Suicide bereavement support to be made available across England
Author: Ingrid Torjesen
Dedicated bereavement support is to be made available in England to family and friends of people who have taken their lives through suicide, the government has announced.
Minister for mental health and suicide prevention Nadine Dorries said it was important to tackle the root causes, but at the same time “support those coming to terms with a loss”.
“When a loved one takes their own life, those left behind can suffer indescribable pain and grief – something I have experienced first-hand,” she said.
Ten areas will benefit initially from the £1,082,000 fund, and support will be implemented in every region across the country by 2023 to 2024, as part of a commitment set out in the NHS Long Term Plan.
The 10 areas are: North Cumbria (£256,000), Derbyshire (£71,000), West Yorkshire and Harrogate (£173,000), Nottinghamshire (£63,000), Leicester, Leicestershire and Rutland (£64,000), North Central London (£87,000), North West London (£113,000), South West London (£69,000), Buckinghamshire, Oxfordshire, Berkshire West (£98,000), and Devon (£88,000).
The type of support on offer will vary from region to region so it links in with existing local services, with support ranging from one-to-one sessions with trained volunteers or counsellors, group support, or signposting to specialist mental health services.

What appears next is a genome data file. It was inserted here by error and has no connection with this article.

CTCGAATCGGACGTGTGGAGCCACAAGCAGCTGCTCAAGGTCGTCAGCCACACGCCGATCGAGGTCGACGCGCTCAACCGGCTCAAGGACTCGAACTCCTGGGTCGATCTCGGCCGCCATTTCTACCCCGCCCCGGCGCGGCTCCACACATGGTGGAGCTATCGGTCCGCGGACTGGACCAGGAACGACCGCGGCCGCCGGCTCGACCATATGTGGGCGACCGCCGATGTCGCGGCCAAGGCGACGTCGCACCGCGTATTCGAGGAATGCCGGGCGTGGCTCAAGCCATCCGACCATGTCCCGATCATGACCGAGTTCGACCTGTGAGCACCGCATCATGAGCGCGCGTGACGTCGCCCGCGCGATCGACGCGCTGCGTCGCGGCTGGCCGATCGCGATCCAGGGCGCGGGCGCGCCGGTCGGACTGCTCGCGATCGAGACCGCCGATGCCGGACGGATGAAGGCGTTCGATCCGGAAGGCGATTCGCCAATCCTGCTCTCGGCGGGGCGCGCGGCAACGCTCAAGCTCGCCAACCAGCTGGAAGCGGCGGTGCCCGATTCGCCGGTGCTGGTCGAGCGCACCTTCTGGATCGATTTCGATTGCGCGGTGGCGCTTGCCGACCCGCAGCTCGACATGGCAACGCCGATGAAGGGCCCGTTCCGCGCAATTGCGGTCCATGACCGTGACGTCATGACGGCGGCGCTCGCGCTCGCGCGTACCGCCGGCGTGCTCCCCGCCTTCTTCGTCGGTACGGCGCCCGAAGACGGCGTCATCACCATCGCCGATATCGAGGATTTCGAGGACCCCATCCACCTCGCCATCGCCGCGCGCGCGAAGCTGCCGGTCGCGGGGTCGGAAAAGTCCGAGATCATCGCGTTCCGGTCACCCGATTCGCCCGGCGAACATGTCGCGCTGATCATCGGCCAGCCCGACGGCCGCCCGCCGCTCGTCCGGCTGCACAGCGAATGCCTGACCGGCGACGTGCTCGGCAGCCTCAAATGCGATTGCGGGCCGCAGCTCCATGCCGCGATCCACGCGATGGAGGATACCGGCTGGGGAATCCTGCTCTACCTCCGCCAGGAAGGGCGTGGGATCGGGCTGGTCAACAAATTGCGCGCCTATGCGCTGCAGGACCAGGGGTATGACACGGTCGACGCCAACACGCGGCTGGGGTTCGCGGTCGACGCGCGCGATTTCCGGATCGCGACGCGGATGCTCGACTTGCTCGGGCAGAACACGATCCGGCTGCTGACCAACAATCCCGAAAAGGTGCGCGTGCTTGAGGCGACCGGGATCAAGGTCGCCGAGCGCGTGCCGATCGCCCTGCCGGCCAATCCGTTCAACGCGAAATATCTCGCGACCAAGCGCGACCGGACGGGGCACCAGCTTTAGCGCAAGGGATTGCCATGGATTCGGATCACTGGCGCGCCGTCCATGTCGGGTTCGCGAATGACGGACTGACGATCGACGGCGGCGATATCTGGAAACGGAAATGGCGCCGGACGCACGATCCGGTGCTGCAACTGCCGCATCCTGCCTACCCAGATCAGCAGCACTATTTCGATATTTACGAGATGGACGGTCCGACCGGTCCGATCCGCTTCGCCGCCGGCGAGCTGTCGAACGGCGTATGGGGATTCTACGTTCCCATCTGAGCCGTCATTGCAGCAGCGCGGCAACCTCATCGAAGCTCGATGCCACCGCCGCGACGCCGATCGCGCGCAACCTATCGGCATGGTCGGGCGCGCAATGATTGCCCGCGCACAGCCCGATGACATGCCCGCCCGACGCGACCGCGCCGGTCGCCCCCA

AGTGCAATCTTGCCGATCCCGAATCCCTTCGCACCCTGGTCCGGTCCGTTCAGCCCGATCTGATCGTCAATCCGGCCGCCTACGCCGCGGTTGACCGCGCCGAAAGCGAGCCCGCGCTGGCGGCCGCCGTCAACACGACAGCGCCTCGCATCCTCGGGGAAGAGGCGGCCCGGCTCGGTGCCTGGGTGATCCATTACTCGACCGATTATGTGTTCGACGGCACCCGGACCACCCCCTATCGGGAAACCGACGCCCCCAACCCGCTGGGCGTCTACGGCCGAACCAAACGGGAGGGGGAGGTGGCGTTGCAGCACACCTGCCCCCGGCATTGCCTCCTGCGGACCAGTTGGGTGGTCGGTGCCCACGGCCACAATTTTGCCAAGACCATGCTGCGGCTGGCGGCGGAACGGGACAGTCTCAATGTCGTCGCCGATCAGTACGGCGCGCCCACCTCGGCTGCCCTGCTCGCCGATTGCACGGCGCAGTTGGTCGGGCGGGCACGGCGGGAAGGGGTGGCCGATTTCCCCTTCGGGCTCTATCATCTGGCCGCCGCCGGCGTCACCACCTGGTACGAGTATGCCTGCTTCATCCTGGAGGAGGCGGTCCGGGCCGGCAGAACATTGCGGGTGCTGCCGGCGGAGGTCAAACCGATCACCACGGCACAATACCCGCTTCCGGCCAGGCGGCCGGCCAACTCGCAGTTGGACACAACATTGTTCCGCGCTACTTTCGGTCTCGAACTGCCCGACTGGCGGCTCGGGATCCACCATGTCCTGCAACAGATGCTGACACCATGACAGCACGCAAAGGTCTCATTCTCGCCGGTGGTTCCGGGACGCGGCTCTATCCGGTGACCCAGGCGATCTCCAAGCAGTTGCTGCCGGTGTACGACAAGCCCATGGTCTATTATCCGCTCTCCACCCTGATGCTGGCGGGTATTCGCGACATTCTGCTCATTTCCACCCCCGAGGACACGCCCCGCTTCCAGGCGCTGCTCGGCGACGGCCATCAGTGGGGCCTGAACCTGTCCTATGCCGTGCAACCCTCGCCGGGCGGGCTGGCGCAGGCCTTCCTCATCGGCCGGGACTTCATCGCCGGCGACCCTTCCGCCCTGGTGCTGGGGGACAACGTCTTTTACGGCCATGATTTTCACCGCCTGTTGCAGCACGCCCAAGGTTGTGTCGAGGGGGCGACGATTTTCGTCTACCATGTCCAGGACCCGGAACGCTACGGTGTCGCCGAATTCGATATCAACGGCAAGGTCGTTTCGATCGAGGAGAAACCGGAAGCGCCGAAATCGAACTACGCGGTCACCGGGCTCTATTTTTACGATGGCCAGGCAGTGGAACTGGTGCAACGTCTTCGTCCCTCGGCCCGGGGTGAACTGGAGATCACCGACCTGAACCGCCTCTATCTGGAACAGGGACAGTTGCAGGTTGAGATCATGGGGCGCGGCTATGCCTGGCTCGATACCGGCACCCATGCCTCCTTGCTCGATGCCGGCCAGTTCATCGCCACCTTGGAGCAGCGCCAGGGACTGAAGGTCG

In South West London, a designated suicide bereavement liaison officer, to be hosted by Brent, Wandsworth and Westminster Mind, will be created. The liaison officer will receive referrals for support from police and health care professionals and will proactively contact the bereaved to offer one-to-one support.
In West Yorkshire and Harrogate, a single point of access for those in need will be created to grant people a quicker, streamlined route to vital care. This will sit alongside one-to-one sessions and group support, support with coroners, signposting, peer-led groups and memorial events, and training for organisations and employers on how to support their workforce if they have been bereaved by suicide.
Claire Murdoch, NHS national director for mental health, said: “Suicide is a tragedy for both the person and their family and friends – with lives devastated as a result.
“These new post-crisis bereavement services will be a lifeline for families and staff who are at heightened risk themselves of experiencing mental health problems.”